Federal Jury Clears Police in Suspect’s 1996 Death
A federal jury has rejected claims that five police officers from Port Hueneme and Oxnard caused the death of a 42-year-old south Oxnard man allegedly high on cocaine by using pepper spray to subdue him.
The seven-person jury reached the unanimous verdict Tuesday after a weeklong trial in a Los Angeles courtroom.
The family of Ray Lee Carter had sought $10 million in damages in the May 1996 death of the self-employed handyman.
Oxnard attorney Alan E. Wisotsky, who represented the officers, said Carter was under the influence of cocaine and was muttering incoherently and acting bizarrely when he was confronted by police as he staggered down the sidewalk of Elsinore Avenue.
“Roy Carter brought this on himself,” Wisotsky said. “It’s unfortunate, but it’s not a responsibility police have to bear. . . . It’s the fashionable thing to do--to go after police these days.”
Lawyers for Carter’s estate, suing on behalf of his 11-year-old daughter, had alleged the officers used excessive force in apprehending Carter, who weighed more than 300 pounds.
His family members had described Carter as a “law-abiding citizen” who may have been “hard to handle,” but who did not use drugs.
“The jury has made its decision and apparently these officers used no excessive force,” said the Carter family’s attorney, Earnest Bell of Ventura, who declined further comment. Carter’s family could not be reached for comment.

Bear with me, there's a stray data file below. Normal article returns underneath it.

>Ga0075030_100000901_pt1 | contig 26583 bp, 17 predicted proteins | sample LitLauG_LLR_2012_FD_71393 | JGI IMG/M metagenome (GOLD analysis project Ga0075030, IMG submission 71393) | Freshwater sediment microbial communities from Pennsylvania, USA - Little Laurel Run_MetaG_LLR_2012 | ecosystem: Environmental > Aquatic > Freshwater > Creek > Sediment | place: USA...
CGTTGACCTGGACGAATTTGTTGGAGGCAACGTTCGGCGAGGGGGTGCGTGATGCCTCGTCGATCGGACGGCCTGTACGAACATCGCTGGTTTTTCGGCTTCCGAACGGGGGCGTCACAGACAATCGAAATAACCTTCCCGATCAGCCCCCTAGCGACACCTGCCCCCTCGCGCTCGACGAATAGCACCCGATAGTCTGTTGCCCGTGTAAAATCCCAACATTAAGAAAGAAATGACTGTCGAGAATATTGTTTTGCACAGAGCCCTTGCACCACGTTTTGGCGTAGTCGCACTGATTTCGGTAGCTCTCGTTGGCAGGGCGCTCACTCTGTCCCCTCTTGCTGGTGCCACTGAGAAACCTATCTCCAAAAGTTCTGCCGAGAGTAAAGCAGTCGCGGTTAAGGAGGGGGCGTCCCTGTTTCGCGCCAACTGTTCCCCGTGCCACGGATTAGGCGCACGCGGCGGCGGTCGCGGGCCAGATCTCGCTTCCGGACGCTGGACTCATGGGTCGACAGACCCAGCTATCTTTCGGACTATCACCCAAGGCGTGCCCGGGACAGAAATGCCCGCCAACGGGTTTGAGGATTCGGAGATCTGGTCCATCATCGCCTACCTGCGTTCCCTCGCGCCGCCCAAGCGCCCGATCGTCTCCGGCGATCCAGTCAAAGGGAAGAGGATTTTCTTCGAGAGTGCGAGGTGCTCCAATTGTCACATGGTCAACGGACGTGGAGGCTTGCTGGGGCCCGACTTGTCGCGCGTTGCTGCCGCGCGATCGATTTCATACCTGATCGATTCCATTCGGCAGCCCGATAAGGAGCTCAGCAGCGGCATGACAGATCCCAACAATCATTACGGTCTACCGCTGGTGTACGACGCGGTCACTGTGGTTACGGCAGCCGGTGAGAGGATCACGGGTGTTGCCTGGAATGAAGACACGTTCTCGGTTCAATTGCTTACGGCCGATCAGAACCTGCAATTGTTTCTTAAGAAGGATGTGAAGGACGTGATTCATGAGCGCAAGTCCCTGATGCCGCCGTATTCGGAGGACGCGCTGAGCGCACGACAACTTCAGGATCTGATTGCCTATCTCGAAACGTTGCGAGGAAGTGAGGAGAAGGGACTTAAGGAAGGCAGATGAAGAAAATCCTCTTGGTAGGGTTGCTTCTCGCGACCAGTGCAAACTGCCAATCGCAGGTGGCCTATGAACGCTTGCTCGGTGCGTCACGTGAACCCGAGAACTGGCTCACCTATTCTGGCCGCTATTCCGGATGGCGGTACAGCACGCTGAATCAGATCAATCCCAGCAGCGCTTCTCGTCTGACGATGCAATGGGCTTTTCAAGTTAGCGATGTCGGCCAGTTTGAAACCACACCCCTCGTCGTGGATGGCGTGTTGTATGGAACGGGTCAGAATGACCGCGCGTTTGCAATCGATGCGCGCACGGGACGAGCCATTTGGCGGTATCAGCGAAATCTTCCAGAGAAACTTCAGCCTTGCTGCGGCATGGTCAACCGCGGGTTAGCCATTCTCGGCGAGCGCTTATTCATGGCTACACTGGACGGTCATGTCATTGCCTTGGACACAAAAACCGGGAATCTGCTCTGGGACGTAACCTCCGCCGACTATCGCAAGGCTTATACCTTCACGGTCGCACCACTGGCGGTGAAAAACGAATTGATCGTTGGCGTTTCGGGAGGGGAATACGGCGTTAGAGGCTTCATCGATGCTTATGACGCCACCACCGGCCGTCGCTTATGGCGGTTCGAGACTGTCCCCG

The jury took about 2 1/2 hours to decide that police neither violated Carter’s civil rights nor were negligent in how they handled the situation.
“They did not believe what the plaintiffs suggested, and that was that the officers were liars,” Wisotsky said. “They concluded the force that was used was reasonable.”
It took a police officer on each limb, three sets of handcuffs as well as the pepper spray to control Carter, Wisotsky said. After handcuffing Carter in a prone position, the officers realized he was not breathing. Paramedics on the scene performed cardiopulmonary resuscitation on Carter, but were unable to revive him.
Ventura County Coroner Ronald O’Halloran had ruled that Carter suffocated after being restrained by police, but testified during the trial that pepper spray may have played a role in his death, Wisotsky said.
“The cocaine level coupled with his excitability--the energy he had expended previously during the struggle--you put it all together and that’s a fatal combination,” Wisotsky said.
The lawsuit by Carter’s family was one of at least two in Ventura County that involve police restraint, alleged illegal-drug use, the victim’s excessive weight and pepper spray.
The parents and daughter of a Thousand Oaks man who died in police custody on New Year’s Eve 1996 have sued Ventura County in federal court alleging that his civil rights were violated.
The family alleges deputies used unnecessary force to subdue Marco Marangoni. Responding to neighbors’ complaints of a man “acting bizarre and speaking incoherently” in the 1000 block of Calle Pensamiento in Thousand Oaks, sheriff’s deputies said they used pepper spray in an effort to restrain the 29-year-old, who weighed more than 300 pounds and was high on marijuana.
As in Carter’s case, the coroner ruled Marangoni had died of suffocation after being restrained in a prone position.